If you use plastic packaging, carriers or cutlery to give to your customers it is tempting to use biodegradable versions. These can be a good idea, but only in the right circumstances. Read on to find out why;
1. Biodegradable plastics don’t necessarily break down in the sea, on land or in landfill. There are 2 main kinds of biodegradable plastics for packaging – compostable and oxo-degradable. Compostables have to be processed in specific conditions for them to break down, and there is currently doubt over the effectiveness of oxo-degradables.
2. Compostable plastics – are usually made from natural sources – like corn starch or cellulose from wood. They are often used for carrier bags, disposable cutlery and bags for food waste where councils collect it. Most of these will only break down in an industrial composter, or an anaerobic digester, which operates at temperatures of around 60°C. These can be identified with the symbol above with the code EN13432. More details available here . Unless you / your customers have access to an industrial composting waste stream, these materials could be doing more harm than good – at best they will either be incinerated or stay intact in landfill. At worst they could decompose in landfill releasing methane, a powerful greenhouse gas, or end up contaminating the plastics recycling stream. Green-field music festivals are a good example of where compostable items can work as they have complete control over their waste management. (Vegware have this sorted)
3. Home Compostable plastics – are the same as the industrially compostable plastics above, but will compost at lower temperatures, so in theory you can put them in your compost heap. I’d love to hear from anyone that does this – my garden is too small for a compost heap!
4. Compostable plastics decompose to water, carbon dioxide or methane and a very small amount of biomass . Very little of the original material is left behind as compost. Composting of plastics is really just a way to make them disappear, a slow version of incineration! (although the methane can be captured from anaerobic digestion and used as fuel)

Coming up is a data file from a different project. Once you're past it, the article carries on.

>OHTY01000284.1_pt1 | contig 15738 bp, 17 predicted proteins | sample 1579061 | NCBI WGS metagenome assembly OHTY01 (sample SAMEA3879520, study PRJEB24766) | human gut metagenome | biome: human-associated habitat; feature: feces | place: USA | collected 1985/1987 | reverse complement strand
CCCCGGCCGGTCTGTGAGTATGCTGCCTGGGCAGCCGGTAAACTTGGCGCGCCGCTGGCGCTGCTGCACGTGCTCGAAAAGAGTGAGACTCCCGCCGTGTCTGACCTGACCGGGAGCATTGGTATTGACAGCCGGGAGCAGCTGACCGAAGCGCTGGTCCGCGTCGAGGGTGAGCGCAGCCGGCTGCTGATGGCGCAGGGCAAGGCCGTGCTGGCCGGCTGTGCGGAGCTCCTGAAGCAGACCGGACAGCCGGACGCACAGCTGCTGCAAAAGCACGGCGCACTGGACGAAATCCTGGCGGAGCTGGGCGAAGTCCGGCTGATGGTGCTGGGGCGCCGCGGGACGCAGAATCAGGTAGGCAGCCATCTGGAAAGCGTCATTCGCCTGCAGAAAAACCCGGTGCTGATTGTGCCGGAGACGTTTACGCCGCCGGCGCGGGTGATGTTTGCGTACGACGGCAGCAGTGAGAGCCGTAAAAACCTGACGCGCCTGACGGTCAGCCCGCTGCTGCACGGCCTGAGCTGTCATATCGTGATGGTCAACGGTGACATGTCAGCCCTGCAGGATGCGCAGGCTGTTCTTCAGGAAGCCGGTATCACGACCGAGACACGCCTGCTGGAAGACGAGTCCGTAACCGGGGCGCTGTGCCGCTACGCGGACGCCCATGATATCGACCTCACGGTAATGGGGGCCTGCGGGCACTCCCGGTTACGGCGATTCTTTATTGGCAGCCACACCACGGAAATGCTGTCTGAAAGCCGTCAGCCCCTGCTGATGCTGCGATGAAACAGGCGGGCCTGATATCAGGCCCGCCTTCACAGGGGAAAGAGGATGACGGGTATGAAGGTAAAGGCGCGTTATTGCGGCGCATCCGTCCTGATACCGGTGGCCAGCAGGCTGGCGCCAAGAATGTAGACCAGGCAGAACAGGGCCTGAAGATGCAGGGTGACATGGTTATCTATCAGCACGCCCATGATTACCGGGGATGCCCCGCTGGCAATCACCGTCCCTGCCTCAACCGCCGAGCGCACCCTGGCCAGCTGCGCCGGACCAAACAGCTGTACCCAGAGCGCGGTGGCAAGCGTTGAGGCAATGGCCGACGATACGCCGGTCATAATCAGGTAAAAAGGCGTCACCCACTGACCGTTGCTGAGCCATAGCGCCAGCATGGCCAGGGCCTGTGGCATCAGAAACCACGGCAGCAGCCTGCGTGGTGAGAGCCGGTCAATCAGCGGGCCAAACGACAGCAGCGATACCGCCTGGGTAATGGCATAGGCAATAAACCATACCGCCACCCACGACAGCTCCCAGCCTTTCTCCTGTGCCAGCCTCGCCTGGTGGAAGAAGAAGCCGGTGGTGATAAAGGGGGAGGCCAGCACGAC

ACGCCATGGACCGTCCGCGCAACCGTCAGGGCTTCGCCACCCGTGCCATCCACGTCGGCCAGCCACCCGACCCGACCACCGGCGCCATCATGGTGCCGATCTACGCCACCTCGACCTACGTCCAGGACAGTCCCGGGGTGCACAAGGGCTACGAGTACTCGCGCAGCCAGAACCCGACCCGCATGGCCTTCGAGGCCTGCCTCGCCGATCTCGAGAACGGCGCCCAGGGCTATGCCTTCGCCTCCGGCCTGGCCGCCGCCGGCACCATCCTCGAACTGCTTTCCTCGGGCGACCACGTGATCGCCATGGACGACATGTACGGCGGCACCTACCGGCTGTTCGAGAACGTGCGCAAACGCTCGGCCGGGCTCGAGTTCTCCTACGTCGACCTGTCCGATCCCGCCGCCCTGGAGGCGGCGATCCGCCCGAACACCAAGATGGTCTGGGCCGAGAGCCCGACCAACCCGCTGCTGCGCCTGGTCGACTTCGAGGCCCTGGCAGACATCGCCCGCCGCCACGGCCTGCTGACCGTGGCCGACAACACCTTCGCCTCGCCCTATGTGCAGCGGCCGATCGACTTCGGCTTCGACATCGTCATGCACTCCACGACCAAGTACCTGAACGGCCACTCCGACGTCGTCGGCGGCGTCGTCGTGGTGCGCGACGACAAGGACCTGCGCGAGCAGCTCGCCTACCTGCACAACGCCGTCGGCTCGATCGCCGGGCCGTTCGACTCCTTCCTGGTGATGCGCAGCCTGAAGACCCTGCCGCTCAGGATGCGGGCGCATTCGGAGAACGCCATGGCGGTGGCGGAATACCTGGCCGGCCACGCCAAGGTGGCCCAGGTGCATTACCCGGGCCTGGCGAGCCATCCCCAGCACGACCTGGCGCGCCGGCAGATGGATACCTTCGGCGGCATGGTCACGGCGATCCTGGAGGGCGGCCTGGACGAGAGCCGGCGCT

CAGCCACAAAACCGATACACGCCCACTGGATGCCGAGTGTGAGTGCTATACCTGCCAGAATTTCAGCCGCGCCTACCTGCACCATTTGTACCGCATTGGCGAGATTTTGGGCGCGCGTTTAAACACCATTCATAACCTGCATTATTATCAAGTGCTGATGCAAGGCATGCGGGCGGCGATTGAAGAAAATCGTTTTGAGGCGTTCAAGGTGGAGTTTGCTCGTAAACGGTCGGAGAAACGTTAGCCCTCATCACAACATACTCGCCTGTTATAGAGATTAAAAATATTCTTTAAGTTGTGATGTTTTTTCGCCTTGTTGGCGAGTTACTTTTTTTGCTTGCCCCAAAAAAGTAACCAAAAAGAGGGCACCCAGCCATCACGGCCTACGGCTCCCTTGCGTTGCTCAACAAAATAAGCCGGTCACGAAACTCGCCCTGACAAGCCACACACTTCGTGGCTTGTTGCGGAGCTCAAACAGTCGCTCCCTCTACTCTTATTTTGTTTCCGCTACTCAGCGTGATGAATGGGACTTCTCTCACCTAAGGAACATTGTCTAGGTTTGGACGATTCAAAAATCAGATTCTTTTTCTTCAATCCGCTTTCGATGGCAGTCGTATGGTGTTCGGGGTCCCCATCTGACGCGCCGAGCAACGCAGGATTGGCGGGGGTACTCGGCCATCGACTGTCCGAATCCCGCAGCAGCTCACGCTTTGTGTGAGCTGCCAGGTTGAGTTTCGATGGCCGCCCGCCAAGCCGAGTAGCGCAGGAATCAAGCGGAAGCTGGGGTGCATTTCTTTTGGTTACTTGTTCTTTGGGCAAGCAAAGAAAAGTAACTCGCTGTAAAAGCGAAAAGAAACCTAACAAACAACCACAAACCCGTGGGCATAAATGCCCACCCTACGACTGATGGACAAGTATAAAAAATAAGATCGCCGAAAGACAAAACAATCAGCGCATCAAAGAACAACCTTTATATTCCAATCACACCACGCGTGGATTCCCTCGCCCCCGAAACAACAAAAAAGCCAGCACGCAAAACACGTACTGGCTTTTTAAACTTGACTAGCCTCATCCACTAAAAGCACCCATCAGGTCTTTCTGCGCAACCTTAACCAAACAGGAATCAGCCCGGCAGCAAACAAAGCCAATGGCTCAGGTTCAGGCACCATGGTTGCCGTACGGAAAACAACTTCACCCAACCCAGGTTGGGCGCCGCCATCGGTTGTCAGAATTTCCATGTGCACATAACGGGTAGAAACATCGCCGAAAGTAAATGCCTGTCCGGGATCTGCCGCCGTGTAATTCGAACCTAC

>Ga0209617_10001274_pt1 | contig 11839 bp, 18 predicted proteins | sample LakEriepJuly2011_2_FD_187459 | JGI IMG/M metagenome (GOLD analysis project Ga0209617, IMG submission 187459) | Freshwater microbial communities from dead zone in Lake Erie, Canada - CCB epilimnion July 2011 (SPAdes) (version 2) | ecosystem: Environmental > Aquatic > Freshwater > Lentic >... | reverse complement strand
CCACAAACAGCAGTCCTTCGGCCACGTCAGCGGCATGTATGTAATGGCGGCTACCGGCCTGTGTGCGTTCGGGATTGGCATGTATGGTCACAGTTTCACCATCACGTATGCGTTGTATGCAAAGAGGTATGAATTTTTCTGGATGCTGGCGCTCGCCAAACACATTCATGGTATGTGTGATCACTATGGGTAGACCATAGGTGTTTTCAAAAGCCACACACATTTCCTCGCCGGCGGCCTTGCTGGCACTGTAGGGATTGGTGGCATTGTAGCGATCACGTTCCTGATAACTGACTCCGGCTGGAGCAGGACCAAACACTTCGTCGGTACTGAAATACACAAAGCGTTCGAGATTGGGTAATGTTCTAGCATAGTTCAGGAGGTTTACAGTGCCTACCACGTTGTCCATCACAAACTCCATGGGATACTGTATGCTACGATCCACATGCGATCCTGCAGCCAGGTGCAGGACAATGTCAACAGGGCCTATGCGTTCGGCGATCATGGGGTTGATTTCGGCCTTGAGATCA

5. Oxo-degradable plastics (or oxo-biodegradable plastics) – are standard oil-based plastics, like Polythene, which have an additive included. The additive makes the plastic fragment into smaller pieces over time. In theory, these smaller fragments can then be digested by micro-organisms. However, in November 2017, 150 organisations including Greenpeace and WWF endorsed a statement from Ellen MacArthur Foundation’s New Plastics Economy that recommends putting a hold on using this kind of plastic until it has been proven that these particles do not accumulate in ecosystems. You can read the report here . Naturally the Oxo-biodegradable plastics association refute this. My experience is that they take a long time to break up in the environment – the photo above shows a carrier bag I found on a beach in March 2011 – it had been around long enough for the ink to fade, but not for the bag to break up (the retailer in question no longer uses this technology). (By the way if you have stored something in one of these bags over the last few years check up on it – they make a real mess when they start to flake!)
The points discussed above don’t mean we should stop looking into biodegradable plastics, far from it, but the method of disposal needs to be considered before making claims about the benefit to the environment. Ideally in a few years there will be no public demand for biodegradable packaging as all of it will be captured and reprocessed before entering the environment as part of a circular economy!
Do you use biodegradable packaging? Do you compost at home? Do you think all plastic packaging should be biodegradable? Let me know your experiences in the comments section below.
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